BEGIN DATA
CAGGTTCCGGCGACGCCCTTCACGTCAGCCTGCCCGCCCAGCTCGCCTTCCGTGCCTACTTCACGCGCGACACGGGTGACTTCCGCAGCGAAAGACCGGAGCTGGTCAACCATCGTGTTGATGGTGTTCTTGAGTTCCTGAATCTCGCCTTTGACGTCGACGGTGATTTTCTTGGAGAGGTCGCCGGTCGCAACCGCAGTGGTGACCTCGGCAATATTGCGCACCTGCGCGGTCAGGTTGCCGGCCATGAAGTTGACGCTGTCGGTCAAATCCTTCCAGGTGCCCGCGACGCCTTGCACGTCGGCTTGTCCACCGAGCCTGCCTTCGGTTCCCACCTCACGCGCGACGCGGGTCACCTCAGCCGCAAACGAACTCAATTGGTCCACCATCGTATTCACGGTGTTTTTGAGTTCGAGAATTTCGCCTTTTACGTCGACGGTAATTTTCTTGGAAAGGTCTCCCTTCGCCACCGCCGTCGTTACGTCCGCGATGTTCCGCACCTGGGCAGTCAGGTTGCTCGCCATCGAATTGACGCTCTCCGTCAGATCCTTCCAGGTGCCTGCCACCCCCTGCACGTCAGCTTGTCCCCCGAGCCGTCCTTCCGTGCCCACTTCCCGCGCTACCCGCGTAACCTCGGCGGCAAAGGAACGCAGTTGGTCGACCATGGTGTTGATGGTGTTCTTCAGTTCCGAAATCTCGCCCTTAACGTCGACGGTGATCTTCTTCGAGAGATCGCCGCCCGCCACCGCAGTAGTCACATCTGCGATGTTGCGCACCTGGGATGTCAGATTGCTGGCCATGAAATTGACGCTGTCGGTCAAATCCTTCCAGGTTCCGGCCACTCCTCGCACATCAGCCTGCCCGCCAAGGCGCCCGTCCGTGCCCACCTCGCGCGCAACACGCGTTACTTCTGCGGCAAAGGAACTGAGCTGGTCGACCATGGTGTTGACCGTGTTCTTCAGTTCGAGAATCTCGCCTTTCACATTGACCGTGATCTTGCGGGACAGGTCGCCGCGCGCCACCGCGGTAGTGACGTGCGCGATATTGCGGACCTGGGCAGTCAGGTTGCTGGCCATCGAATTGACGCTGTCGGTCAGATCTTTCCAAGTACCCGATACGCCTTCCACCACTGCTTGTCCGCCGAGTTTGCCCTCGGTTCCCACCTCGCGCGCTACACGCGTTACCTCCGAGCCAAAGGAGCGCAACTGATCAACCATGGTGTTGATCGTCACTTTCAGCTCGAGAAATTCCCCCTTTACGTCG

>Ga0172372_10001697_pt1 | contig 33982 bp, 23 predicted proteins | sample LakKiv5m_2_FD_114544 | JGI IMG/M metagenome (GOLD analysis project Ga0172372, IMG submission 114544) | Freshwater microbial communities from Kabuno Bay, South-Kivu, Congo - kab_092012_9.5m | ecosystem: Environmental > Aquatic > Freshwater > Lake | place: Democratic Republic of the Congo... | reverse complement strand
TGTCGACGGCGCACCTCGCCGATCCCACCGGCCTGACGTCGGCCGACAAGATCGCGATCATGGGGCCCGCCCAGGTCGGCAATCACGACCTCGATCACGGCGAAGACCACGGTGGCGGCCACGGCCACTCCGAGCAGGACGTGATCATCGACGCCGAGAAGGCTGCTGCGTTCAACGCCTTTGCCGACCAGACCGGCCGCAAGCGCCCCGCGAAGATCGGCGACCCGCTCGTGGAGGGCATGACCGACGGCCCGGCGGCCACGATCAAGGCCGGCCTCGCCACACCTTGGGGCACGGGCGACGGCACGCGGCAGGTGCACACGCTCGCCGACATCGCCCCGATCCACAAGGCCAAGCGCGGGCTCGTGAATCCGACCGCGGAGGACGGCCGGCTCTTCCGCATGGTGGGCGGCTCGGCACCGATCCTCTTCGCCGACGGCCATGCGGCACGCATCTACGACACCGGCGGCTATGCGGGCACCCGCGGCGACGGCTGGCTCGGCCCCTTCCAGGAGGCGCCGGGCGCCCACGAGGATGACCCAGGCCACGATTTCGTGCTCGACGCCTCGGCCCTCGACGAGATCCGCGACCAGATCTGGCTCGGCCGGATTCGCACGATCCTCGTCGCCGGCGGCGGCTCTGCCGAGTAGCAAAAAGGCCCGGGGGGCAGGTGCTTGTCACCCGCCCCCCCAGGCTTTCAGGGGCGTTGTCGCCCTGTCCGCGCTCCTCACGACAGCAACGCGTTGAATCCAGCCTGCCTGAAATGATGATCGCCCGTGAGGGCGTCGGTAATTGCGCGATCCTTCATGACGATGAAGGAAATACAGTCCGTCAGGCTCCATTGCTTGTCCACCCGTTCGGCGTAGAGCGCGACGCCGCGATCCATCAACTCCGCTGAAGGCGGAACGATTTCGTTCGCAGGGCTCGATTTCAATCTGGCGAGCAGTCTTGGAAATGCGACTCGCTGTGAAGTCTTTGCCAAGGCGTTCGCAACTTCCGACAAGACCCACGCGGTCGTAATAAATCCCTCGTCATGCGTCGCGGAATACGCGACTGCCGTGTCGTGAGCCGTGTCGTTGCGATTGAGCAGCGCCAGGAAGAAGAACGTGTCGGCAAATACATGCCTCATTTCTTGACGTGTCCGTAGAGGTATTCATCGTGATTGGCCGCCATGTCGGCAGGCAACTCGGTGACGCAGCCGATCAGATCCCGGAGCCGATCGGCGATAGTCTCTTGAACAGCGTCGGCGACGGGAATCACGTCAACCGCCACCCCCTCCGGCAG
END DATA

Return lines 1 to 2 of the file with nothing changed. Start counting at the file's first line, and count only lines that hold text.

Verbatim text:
CAGGTTCCGGCGACGCCCTTCACGTCAGCCTGCCCGCCCAGCTCGCCTTCCGTGCCTACTTCACGCGCGACACGGGTGACTTCCGCAGCGAAAGACCGGAGCTGGTCAACCATCGTGTTGATGGTGTTCTTGAGTTCCTGAATCTCGCCTTTGACGTCGACGGTGATTTTCTTGGAGAGGTCGCCGGTCGCAACCGCAGTGGTGACCTCGGCAATATTGCGCACCTGCGCGGTCAGGTTGCCGGCCATGAAGTTGACGCTGTCGGTCAAATCCTTCCAGGTGCCCGCGACGCCTTGCACGTCGGCTTGTCCACCGAGCCTGCCTTCGGTTCCCACCTCACGCGCGACGCGGGTCACCTCAGCCGCAAACGAACTCAATTGGTCCACCATCGTATTCACGGTGTTTTTGAGTTCGAGAATTTCGCCTTTTACGTCGACGGTAATTTTCTTGGAAAGGTCTCCCTTCGCCACCGCCGTCGTTACGTCCGCGATGTTCCGCACCTGGGCAGTCAGGTTGCTCGCCATCGAATTGACGCTCTCCGTCAGATCCTTCCAGGTGCCTGCCACCCCCTGCACGTCAGCTTGTCCCCCGAGCCGTCCTTCCGTGCCCACTTCCCGCGCTACCCGCGTAACCTCGGCGGCAAAGGAACGCAGTTGGTCGACCATGGTGTTGATGGTGTTCTTCAGTTCCGAAATCTCGCCCTTAACGTCGACGGTGATCTTCTTCGAGAGATCGCCGCCCGCCACCGCAGTAGTCACATCTGCGATGTTGCGCACCTGGGATGTCAGATTGCTGGCCATGAAATTGACGCTGTCGGTCAAATCCTTCCAGGTTCCGGCCACTCCTCGCACATCAGCCTGCCCGCCAAGGCGCCCGTCCGTGCCCACCTCGCGCGCAACACGCGTTACTTCTGCGGCAAAGGAACTGAGCTGGTCGACCATGGTGTTGACCGTGTTCTTCAGTTCGAGAATCTCGCCTTTCACATTGACCGTGATCTTGCGGGACAGGTCGCCGCGCGCCACCGCGGTAGTGACGTGCGCGATATTGCGGACCTGGGCAGTCAGGTTGCTGGCCATCGAATTGACGCTGTCGGTCAGATCTTTCCAAGTACCCGATACGCCTTCCACCACTGCTTGTCCGCCGAGTTTGCCCTCGGTTCCCACCTCGCGCGCTACACGCGTTACCTCCGAGCCAAAGGAGCGCAACTGATCAACCATGGTGTTGATCGTCACTTTCAGCTCGAGAAATTCCCCCTTTACGTCG

>Ga0172372_10001697_pt1 | contig 33982 bp, 23 predicted proteins | sample LakKiv5m_2_FD_114544 | JGI IMG/M metagenome (GOLD analysis project Ga0172372, IMG submission 114544) | Freshwater microbial communities from Kabuno Bay, South-Kivu, Congo - kab_092012_9.5m | ecosystem: Environmental > Aquatic > Freshwater > Lake | place: Democratic Republic of the Congo... | reverse complement strand